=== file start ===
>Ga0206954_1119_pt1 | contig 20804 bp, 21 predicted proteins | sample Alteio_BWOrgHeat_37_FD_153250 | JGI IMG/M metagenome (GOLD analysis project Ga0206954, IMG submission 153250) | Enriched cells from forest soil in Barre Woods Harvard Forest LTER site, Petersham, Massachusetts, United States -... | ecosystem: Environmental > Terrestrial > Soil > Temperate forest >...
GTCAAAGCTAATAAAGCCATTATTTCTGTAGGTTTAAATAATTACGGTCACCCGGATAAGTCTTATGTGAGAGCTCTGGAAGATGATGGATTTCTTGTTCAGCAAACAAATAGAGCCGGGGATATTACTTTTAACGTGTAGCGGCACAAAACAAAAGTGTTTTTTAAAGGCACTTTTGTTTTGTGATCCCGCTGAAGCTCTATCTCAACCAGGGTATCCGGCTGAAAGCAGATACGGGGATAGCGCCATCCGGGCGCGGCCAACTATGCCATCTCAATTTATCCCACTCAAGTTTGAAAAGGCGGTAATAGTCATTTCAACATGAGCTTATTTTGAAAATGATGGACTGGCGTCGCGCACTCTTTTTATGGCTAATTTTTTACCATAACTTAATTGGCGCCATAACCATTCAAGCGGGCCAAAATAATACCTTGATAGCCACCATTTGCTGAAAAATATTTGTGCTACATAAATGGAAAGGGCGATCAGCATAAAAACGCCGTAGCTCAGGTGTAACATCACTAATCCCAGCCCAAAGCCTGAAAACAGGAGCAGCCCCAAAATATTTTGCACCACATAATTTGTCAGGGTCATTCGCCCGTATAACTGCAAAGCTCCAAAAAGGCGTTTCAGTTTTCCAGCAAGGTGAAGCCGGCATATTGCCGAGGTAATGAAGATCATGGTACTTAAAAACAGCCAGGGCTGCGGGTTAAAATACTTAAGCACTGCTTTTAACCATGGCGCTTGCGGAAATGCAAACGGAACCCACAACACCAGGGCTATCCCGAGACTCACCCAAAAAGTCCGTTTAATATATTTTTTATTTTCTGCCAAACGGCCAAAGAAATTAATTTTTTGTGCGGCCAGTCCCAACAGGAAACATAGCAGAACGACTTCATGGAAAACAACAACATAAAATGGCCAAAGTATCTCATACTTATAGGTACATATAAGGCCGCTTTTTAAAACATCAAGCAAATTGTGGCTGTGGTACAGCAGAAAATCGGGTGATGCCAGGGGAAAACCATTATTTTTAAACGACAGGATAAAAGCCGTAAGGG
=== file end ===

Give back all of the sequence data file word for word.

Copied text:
>Ga0206954_1119_pt1 | contig 20804 bp, 21 predicted proteins | sample Alteio_BWOrgHeat_37_FD_153250 | JGI IMG/M metagenome (GOLD analysis project Ga0206954, IMG submission 153250) | Enriched cells from forest soil in Barre Woods Harvard Forest LTER site, Petersham, Massachusetts, United States -... | ecosystem: Environmental > Terrestrial > Soil > Temperate forest >...
GTCAAAGCTAATAAAGCCATTATTTCTGTAGGTTTAAATAATTACGGTCACCCGGATAAGTCTTATGTGAGAGCTCTGGAAGATGATGGATTTCTTGTTCAGCAAACAAATAGAGCCGGGGATATTACTTTTAACGTGTAGCGGCACAAAACAAAAGTGTTTTTTAAAGGCACTTTTGTTTTGTGATCCCGCTGAAGCTCTATCTCAACCAGGGTATCCGGCTGAAAGCAGATACGGGGATAGCGCCATCCGGGCGCGGCCAACTATGCCATCTCAATTTATCCCACTCAAGTTTGAAAAGGCGGTAATAGTCATTTCAACATGAGCTTATTTTGAAAATGATGGACTGGCGTCGCGCACTCTTTTTATGGCTAATTTTTTACCATAACTTAATTGGCGCCATAACCATTCAAGCGGGCCAAAATAATACCTTGATAGCCACCATTTGCTGAAAAATATTTGTGCTACATAAATGGAAAGGGCGATCAGCATAAAAACGCCGTAGCTCAGGTGTAACATCACTAATCCCAGCCCAAAGCCTGAAAACAGGAGCAGCCCCAAAATATTTTGCACCACATAATTTGTCAGGGTCATTCGCCCGTATAACTGCAAAGCTCCAAAAAGGCGTTTCAGTTTTCCAGCAAGGTGAAGCCGGCATATTGCCGAGGTAATGAAGATCATGGTACTTAAAAACAGCCAGGGCTGCGGGTTAAAATACTTAAGCACTGCTTTTAACCATGGCGCTTGCGGAAATGCAAACGGAACCCACAACACCAGGGCTATCCCGAGACTCACCCAAAAAGTCCGTTTAATATATTTTTTATTTTCTGCCAAACGGCCAAAGAAATTAATTTTTTGTGCGGCCAGTCCCAACAGGAAACATAGCAGAACGACTTCATGGAAAACAACAACATAAAATGGCCAAAGTATCTCATACTTATAGGTACATATAAGGCCGCTTTTTAAAACATCAAGCAAATTGTGGCTGTGGTACAGCAGAAAATCGGGTGATGCCAGGGGAAAACCATTATTTTTAAACGACAGGATAAAAGCCGTAAGGG